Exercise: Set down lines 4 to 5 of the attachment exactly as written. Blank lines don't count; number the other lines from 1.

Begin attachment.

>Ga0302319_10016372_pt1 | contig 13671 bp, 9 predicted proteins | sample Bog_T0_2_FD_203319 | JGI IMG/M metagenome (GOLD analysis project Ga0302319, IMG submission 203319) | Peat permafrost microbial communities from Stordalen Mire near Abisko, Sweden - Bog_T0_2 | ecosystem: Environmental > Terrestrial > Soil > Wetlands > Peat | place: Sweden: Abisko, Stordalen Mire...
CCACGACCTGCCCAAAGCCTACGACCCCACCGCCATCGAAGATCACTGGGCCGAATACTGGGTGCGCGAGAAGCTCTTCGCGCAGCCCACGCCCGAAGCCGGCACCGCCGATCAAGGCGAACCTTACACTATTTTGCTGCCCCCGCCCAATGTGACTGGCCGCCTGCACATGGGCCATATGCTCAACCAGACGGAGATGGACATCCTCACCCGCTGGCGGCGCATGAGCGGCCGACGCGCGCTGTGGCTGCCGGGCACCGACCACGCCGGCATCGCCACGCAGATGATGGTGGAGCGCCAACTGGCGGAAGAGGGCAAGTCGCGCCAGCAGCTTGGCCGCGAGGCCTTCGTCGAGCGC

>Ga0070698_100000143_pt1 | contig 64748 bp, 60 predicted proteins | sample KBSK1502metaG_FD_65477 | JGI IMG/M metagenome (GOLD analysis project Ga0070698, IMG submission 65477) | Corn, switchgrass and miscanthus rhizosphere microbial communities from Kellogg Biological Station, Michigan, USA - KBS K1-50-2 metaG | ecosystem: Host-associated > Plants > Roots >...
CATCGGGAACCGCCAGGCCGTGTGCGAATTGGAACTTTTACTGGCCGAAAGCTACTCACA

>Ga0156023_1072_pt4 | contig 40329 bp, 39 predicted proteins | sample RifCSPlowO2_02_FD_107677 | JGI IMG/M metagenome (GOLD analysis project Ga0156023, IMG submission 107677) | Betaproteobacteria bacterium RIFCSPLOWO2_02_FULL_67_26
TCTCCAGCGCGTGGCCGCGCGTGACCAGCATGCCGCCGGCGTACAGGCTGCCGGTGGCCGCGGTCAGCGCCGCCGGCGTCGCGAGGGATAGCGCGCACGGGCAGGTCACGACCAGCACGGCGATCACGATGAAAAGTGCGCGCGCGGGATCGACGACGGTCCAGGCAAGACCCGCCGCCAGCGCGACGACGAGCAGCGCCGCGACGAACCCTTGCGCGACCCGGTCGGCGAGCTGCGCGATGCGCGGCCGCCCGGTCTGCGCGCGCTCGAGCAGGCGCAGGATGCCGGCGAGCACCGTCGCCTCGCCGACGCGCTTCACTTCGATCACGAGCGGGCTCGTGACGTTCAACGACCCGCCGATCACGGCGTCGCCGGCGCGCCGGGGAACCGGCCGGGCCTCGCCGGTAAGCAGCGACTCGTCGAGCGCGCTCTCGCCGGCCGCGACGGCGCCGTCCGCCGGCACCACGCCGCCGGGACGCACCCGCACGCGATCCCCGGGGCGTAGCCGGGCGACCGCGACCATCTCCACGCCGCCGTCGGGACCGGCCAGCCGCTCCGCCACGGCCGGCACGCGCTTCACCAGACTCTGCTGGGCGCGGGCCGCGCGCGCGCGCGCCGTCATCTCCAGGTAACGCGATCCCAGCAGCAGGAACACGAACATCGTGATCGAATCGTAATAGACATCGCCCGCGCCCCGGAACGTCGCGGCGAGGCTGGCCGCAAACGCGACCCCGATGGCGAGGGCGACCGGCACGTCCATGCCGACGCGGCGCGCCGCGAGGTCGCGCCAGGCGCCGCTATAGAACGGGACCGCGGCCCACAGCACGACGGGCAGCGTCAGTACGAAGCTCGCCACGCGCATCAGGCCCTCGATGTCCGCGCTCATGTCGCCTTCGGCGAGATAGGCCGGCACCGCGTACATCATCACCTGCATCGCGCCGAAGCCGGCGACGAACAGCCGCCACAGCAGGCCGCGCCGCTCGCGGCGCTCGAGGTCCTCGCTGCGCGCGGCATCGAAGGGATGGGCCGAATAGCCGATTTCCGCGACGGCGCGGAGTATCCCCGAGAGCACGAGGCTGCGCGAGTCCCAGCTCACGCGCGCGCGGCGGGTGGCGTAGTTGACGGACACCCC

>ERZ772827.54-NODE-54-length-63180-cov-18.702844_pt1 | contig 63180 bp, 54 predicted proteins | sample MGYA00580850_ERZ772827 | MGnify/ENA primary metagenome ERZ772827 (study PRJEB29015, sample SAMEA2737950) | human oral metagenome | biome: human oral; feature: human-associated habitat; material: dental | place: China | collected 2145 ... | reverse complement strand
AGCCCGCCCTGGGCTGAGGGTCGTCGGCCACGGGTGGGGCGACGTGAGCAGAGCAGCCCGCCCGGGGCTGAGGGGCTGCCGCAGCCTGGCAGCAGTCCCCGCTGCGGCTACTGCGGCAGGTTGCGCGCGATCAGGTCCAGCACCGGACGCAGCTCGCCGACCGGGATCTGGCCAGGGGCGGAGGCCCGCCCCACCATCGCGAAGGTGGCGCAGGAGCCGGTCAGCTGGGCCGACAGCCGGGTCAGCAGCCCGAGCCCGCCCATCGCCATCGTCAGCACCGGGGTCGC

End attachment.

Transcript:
CATCGGGAACCGCCAGGCCGTGTGCGAATTGGAACTTTTACTGGCCGAAAGCTACTCACA

>Ga0156023_1072_pt4 | contig 40329 bp, 39 predicted proteins | sample RifCSPlowO2_02_FD_107677 | JGI IMG/M metagenome (GOLD analysis project Ga0156023, IMG submission 107677) | Betaproteobacteria bacterium RIFCSPLOWO2_02_FULL_67_26